After about a week at Coronet Peak, we took off for Round Hill. Although Round Hill can be a bit repetitive and boring (not much free-skiing or exploring to do there), the training there is simple and extremely productive. It's fairly mellow, with a bit of a pitch and lots of (semi to extreme) flats to work on technique and tactics. The snow was pretty good while we were there, and I eventually started hopping into some GS gates with the boys. Travis and Steven were down there doing their back-to-snow program, so I also got to join them for a day of Super-G.
A morning sunrise from the base of Round Hill.
Taken with Kodak Portra 400 120 color film (as is the photo below)
Boy with banana and girl
On a day off from skiing, we took off from Lake Tekapo and drove over to Mount Cook. I've never checked out that area before, so it was nice to go on another new adventure! We took a short hike while in the National Park, over bridges, falls, and rivers to get a good view of Mt. Cook in all of it's beauty...
This shot of Tommy was taken with Lomo Redscale 120 film
Apparently this was the spot to take photos, as there were many photographers set up on the river preparing for the sun to set on Mt. Cook...
Just so you get an idea of Redscale vs. regular (Portra 400) color film (on a 120 film camera -- Lubitel 166)...above is in Redscale, below is a similar shot taken with Portra:
Another photo of Tommy crossing a bridge... this is one of my faves :)
Middle of the road, on the drive to Mt. Cook. Another one of my favorite photos from this batch. Actually, one of my all-time favorite film photos I've taken.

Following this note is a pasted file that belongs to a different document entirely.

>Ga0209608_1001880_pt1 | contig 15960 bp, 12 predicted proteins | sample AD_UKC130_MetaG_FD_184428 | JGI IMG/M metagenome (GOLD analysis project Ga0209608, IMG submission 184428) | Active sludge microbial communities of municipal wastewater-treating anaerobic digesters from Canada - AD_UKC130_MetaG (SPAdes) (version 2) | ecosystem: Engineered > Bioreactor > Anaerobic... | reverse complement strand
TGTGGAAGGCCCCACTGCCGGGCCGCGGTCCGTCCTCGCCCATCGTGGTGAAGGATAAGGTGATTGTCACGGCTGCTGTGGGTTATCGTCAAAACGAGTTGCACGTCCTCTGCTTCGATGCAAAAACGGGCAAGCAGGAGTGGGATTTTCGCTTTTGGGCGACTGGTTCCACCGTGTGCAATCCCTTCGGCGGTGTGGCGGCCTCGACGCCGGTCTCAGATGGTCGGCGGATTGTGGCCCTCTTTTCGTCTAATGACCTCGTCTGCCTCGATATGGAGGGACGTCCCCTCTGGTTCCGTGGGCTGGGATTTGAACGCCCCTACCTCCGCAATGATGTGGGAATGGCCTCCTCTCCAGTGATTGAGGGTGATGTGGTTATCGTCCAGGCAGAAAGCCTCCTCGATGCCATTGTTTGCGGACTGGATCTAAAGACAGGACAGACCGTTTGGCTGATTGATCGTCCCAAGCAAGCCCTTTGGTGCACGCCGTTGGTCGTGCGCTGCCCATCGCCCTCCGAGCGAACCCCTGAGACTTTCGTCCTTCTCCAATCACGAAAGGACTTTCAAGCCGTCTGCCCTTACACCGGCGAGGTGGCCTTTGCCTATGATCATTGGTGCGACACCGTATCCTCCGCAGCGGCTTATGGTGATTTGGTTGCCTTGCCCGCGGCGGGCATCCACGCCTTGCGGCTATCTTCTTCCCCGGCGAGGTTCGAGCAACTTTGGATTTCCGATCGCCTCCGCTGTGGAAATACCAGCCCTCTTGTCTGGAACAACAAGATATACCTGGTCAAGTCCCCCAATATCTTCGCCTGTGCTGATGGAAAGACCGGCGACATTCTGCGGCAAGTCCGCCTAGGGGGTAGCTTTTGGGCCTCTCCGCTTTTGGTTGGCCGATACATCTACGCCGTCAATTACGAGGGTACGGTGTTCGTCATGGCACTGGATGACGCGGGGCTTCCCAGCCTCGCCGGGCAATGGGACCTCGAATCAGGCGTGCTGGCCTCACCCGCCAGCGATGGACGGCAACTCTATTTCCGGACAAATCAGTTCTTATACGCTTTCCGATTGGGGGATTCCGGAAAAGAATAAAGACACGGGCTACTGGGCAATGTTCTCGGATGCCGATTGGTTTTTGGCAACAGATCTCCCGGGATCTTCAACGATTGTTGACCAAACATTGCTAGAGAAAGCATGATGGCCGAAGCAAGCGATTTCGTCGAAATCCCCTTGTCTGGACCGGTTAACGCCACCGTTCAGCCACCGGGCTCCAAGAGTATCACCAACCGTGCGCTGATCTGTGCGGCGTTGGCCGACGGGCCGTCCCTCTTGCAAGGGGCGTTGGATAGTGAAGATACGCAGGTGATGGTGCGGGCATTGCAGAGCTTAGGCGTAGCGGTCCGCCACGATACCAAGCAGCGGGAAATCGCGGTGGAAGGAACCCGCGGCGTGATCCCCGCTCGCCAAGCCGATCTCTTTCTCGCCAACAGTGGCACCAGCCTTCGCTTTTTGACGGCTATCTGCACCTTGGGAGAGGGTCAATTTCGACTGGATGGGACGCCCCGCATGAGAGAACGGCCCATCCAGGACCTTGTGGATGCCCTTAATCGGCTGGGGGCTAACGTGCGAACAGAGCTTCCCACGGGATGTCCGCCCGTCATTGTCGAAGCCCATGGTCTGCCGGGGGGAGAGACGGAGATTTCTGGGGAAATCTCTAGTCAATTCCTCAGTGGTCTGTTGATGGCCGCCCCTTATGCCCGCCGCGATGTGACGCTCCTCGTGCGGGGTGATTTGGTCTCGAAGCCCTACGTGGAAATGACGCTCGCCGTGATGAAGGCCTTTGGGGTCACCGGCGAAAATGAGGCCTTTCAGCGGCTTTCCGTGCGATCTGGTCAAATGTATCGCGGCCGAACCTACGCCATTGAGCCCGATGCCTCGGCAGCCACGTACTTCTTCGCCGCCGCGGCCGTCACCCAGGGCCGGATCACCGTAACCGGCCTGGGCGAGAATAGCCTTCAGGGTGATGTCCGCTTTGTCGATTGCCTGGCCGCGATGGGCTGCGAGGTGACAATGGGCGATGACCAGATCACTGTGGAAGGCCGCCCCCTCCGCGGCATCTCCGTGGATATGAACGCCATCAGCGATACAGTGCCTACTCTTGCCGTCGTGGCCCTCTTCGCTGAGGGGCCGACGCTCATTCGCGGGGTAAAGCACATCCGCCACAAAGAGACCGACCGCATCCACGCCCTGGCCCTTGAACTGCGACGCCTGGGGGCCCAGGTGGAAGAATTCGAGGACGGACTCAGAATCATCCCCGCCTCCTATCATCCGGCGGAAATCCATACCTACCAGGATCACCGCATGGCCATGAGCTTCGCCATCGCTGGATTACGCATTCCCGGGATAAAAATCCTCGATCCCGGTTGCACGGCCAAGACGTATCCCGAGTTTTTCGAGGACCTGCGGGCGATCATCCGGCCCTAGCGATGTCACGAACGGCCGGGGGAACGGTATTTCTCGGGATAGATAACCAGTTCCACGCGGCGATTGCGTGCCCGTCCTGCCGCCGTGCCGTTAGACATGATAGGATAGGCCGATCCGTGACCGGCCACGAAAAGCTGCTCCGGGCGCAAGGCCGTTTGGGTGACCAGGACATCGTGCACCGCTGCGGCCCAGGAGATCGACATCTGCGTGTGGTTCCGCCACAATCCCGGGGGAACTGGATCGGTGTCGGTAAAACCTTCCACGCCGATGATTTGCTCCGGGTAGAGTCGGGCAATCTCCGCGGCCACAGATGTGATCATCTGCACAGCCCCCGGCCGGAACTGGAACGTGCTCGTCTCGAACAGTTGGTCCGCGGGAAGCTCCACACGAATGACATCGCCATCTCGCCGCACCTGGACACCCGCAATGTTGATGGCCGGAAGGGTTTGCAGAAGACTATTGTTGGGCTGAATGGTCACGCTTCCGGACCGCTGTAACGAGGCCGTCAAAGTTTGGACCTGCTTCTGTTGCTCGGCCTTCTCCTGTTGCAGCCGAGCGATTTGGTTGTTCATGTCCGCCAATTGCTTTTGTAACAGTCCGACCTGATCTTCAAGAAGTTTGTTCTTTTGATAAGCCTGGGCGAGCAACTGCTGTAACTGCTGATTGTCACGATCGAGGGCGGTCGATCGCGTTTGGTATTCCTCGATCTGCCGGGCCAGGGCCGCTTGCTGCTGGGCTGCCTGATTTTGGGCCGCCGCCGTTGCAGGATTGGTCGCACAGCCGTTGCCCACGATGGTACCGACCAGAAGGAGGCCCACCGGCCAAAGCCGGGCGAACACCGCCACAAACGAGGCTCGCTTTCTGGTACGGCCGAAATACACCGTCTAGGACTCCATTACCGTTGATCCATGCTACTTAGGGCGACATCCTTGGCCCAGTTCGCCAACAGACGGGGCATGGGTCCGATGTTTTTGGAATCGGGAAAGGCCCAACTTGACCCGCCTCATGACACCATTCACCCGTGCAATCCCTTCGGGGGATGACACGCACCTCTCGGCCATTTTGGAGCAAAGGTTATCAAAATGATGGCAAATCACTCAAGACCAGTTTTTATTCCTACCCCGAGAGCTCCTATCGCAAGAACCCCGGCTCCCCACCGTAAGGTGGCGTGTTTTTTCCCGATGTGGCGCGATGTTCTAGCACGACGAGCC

I stopped in Wanaka for an evening on my way to the airport to head home. What an awesome little town in the middle of the mountains...I definitely wouldn't mind spending some time living in Wanaka. Above is right at the edge of the lake, near the center of the town, right before the sun went down for the night. Quack.
Upon returning home from New Zealand, I took off for a short coast-trip with my dad and the Cricket. It was fun to have some father-daughter time while trailer camping and chilling, especially because I got super sick when I got back from NZ...
The above shot along with the next few were taken with Lomography Purple 35 mm film.
We stopped at an Oregon Elk refuge on our road-trip to take a gander at these beauts....
Wandered around on some train tracks for a bit...
Of course, I had to jump in the ocean!
The Lomo purple film creates some interesting color dynamics...
And I always love an interesting angle...
...and the classic middle-of-the-highway shot! This is quite the straightaway on a section of the Cascade-Lakes highway in Oregon, where I live :)
running in from the freezing-cold Oregon ocean
And that's it for now! Please comment below if you have any questions or suggestions. I would love to know which photo(s) (#'s) is/are your favorite! Thanks for looking :)
Here will commence the first part in a series of photographs that I have taken over the last few months, accompanied by short captions and stories of my adventures. Please enjoy!
I'll go in chronological order, for the story's sake....
After finishing my term of school this spring, Tommy and I took off with our new camper trailer for a road trip through Canada. Our first stop was in Canmore, Alberta at my family's house. We had been planning on going backpacking up to Mount Assiniboine with Leanne, Dustin, and Lindsay (Winnie) for a few months. After picking them all up from the airport, we made a (lengthy and pricey) stop at MEC (Canada's REI) for gear, and took off the next morning for 5 days in the woods and mountains.
It took two days (16 miles) to hike into the Mt. Assiniboine provincial park to our campsite at Lake Magog. We had reserved a few spots there, but were nervous about the amount of snow, as we approached in June which is normally fairly early. We ended up digging out our campsite pads, but the sun assisted to melt away the excess snow and we mostly enjoyed sun-filled days. The photo above was taken near the Mt. Assiniboine Lodge (which wasn't open yet when arrived). You can take a helicopter up and skip the 16 mile approach (which is actually fairly tedious and uneventful), but the hike in and out were some of the more exciting days we had....